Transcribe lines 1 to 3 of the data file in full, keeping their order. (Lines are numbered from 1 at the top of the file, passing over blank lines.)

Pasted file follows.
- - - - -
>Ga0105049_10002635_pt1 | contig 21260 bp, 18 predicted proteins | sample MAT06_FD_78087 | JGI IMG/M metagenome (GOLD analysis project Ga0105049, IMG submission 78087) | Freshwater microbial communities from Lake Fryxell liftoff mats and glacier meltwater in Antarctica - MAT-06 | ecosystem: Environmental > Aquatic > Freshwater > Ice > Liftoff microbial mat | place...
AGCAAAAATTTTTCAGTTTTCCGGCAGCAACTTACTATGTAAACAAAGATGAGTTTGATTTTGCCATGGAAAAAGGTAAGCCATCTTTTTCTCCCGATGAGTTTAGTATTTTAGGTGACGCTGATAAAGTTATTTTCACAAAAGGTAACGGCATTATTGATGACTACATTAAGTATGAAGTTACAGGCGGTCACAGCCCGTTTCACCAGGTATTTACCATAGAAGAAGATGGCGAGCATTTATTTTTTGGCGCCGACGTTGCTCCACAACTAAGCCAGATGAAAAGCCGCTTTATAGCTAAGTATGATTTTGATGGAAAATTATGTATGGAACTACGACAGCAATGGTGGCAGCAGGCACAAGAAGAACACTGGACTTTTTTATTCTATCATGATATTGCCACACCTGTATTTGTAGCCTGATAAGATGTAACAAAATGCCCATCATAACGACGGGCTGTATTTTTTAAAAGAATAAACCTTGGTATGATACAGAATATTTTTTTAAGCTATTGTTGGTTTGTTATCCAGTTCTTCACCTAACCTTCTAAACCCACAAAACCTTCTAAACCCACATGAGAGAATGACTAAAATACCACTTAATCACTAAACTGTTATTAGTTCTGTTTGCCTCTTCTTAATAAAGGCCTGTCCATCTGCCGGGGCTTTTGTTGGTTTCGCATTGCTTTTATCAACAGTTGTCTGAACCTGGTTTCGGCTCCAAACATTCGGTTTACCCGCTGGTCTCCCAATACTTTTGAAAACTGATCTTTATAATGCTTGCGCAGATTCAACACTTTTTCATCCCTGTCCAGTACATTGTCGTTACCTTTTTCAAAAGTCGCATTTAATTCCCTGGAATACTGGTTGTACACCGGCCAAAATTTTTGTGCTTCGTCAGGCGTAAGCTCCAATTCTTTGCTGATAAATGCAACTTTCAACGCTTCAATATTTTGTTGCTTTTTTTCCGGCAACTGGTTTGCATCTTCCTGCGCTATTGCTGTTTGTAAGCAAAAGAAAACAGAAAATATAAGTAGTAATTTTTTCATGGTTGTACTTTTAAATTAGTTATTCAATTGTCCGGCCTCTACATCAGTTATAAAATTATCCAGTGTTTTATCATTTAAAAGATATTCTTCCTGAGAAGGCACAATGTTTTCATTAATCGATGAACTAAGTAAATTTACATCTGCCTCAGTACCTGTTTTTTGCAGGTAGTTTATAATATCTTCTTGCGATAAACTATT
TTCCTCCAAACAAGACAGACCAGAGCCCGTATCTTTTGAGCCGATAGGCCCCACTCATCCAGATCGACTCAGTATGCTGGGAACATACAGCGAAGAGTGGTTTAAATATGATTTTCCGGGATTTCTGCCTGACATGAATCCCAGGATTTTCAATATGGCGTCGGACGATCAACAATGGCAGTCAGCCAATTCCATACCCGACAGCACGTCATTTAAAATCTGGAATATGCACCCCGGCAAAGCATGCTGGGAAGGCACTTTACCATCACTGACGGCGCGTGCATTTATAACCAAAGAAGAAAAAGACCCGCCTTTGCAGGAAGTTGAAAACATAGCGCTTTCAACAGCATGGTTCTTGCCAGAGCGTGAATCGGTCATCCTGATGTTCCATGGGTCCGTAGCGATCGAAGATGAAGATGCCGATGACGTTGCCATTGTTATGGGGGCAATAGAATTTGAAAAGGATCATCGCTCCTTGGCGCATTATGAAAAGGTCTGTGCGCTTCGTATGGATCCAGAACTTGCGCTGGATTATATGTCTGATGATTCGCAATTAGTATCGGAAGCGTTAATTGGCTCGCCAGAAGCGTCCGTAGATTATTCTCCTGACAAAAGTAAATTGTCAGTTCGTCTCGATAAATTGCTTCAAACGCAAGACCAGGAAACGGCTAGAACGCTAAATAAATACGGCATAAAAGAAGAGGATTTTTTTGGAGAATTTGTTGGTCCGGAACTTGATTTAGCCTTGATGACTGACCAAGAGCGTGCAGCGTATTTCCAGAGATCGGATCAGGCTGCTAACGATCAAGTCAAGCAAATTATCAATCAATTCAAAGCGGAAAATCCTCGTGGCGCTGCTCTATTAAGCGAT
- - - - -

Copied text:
>Ga0105049_10002635_pt1 | contig 21260 bp, 18 predicted proteins | sample MAT06_FD_78087 | JGI IMG/M metagenome (GOLD analysis project Ga0105049, IMG submission 78087) | Freshwater microbial communities from Lake Fryxell liftoff mats and glacier meltwater in Antarctica - MAT-06 | ecosystem: Environmental > Aquatic > Freshwater > Ice > Liftoff microbial mat | place...
AGCAAAAATTTTTCAGTTTTCCGGCAGCAACTTACTATGTAAACAAAGATGAGTTTGATTTTGCCATGGAAAAAGGTAAGCCATCTTTTTCTCCCGATGAGTTTAGTATTTTAGGTGACGCTGATAAAGTTATTTTCACAAAAGGTAACGGCATTATTGATGACTACATTAAGTATGAAGTTACAGGCGGTCACAGCCCGTTTCACCAGGTATTTACCATAGAAGAAGATGGCGAGCATTTATTTTTTGGCGCCGACGTTGCTCCACAACTAAGCCAGATGAAAAGCCGCTTTATAGCTAAGTATGATTTTGATGGAAAATTATGTATGGAACTACGACAGCAATGGTGGCAGCAGGCACAAGAAGAACACTGGACTTTTTTATTCTATCATGATATTGCCACACCTGTATTTGTAGCCTGATAAGATGTAACAAAATGCCCATCATAACGACGGGCTGTATTTTTTAAAAGAATAAACCTTGGTATGATACAGAATATTTTTTTAAGCTATTGTTGGTTTGTTATCCAGTTCTTCACCTAACCTTCTAAACCCACAAAACCTTCTAAACCCACATGAGAGAATGACTAAAATACCACTTAATCACTAAACTGTTATTAGTTCTGTTTGCCTCTTCTTAATAAAGGCCTGTCCATCTGCCGGGGCTTTTGTTGGTTTCGCATTGCTTTTATCAACAGTTGTCTGAACCTGGTTTCGGCTCCAAACATTCGGTTTACCCGCTGGTCTCCCAATACTTTTGAAAACTGATCTTTATAATGCTTGCGCAGATTCAACACTTTTTCATCCCTGTCCAGTACATTGTCGTTACCTTTTTCAAAAGTCGCATTTAATTCCCTGGAATACTGGTTGTACACCGGCCAAAATTTTTGTGCTTCGTCAGGCGTAAGCTCCAATTCTTTGCTGATAAATGCAACTTTCAACGCTTCAATATTTTGTTGCTTTTTTTCCGGCAACTGGTTTGCATCTTCCTGCGCTATTGCTGTTTGTAAGCAAAAGAAAACAGAAAATATAAGTAGTAATTTTTTCATGGTTGTACTTTTAAATTAGTTATTCAATTGTCCGGCCTCTACATCAGTTATAAAATTATCCAGTGTTTTATCATTTAAAAGATATTCTTCCTGAGAAGGCACAATGTTTTCATTAATCGATGAACTAAGTAAATTTACATCTGCCTCAGTACCTGTTTTTTGCAGGTAGTTTATAATATCTTCTTGCGATAAACTATT
TTCCTCCAAACAAGACAGACCAGAGCCCGTATCTTTTGAGCCGATAGGCCCCACTCATCCAGATCGACTCAGTATGCTGGGAACATACAGCGAAGAGTGGTTTAAATATGATTTTCCGGGATTTCTGCCTGACATGAATCCCAGGATTTTCAATATGGCGTCGGACGATCAACAATGGCAGTCAGCCAATTCCATACCCGACAGCACGTCATTTAAAATCTGGAATATGCACCCCGGCAAAGCATGCTGGGAAGGCACTTTACCATCACTGACGGCGCGTGCATTTATAACCAAAGAAGAAAAAGACCCGCCTTTGCAGGAAGTTGAAAACATAGCGCTTTCAACAGCATGGTTCTTGCCAGAGCGTGAATCGGTCATCCTGATGTTCCATGGGTCCGTAGCGATCGAAGATGAAGATGCCGATGACGTTGCCATTGTTATGGGGGCAATAGAATTTGAAAAGGATCATCGCTCCTTGGCGCATTATGAAAAGGTCTGTGCGCTTCGTATGGATCCAGAACTTGCGCTGGATTATATGTCTGATGATTCGCAATTAGTATCGGAAGCGTTAATTGGCTCGCCAGAAGCGTCCGTAGATTATTCTCCTGACAAAAGTAAATTGTCAGTTCGTCTCGATAAATTGCTTCAAACGCAAGACCAGGAAACGGCTAGAACGCTAAATAAATACGGCATAAAAGAAGAGGATTTTTTTGGAGAATTTGTTGGTCCGGAACTTGATTTAGCCTTGATGACTGACCAAGAGCGTGCAGCGTATTTCCAGAGATCGGATCAGGCTGCTAACGATCAAGTCAAGCAAATTATCAATCAATTCAAAGCGGAAAATCCTCGTGGCGCTGCTCTATTAAGCGAT